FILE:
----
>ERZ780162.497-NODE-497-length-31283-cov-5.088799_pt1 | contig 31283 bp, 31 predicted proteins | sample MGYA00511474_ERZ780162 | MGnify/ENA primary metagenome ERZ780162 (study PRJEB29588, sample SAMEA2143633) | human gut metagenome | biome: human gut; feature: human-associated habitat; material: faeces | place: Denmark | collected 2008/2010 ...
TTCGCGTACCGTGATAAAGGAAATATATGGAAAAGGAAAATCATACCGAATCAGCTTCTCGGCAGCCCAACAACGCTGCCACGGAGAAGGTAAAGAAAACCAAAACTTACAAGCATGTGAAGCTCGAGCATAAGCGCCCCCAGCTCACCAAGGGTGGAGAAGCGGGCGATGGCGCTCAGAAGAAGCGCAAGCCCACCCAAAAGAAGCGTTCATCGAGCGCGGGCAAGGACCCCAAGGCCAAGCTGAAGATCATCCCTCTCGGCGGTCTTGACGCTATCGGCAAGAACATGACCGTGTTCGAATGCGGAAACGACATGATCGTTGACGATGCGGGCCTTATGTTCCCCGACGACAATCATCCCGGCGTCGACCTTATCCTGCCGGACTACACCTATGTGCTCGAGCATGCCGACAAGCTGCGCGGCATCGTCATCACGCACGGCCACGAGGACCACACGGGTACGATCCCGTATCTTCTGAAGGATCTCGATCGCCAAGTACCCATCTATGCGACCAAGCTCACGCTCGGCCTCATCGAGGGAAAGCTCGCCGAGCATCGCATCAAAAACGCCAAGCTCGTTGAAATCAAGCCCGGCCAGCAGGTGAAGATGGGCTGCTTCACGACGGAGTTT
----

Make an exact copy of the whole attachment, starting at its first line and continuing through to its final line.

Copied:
>ERZ780162.497-NODE-497-length-31283-cov-5.088799_pt1 | contig 31283 bp, 31 predicted proteins | sample MGYA00511474_ERZ780162 | MGnify/ENA primary metagenome ERZ780162 (study PRJEB29588, sample SAMEA2143633) | human gut metagenome | biome: human gut; feature: human-associated habitat; material: faeces | place: Denmark | collected 2008/2010 ...
TTCGCGTACCGTGATAAAGGAAATATATGGAAAAGGAAAATCATACCGAATCAGCTTCTCGGCAGCCCAACAACGCTGCCACGGAGAAGGTAAAGAAAACCAAAACTTACAAGCATGTGAAGCTCGAGCATAAGCGCCCCCAGCTCACCAAGGGTGGAGAAGCGGGCGATGGCGCTCAGAAGAAGCGCAAGCCCACCCAAAAGAAGCGTTCATCGAGCGCGGGCAAGGACCCCAAGGCCAAGCTGAAGATCATCCCTCTCGGCGGTCTTGACGCTATCGGCAAGAACATGACCGTGTTCGAATGCGGAAACGACATGATCGTTGACGATGCGGGCCTTATGTTCCCCGACGACAATCATCCCGGCGTCGACCTTATCCTGCCGGACTACACCTATGTGCTCGAGCATGCCGACAAGCTGCGCGGCATCGTCATCACGCACGGCCACGAGGACCACACGGGTACGATCCCGTATCTTCTGAAGGATCTCGATCGCCAAGTACCCATCTATGCGACCAAGCTCACGCTCGGCCTCATCGAGGGAAAGCTCGCCGAGCATCGCATCAAAAACGCCAAGCTCGTTGAAATCAAGCCCGGCCAGCAGGTGAAGATGGGCTGCTTCACGACGGAGTTT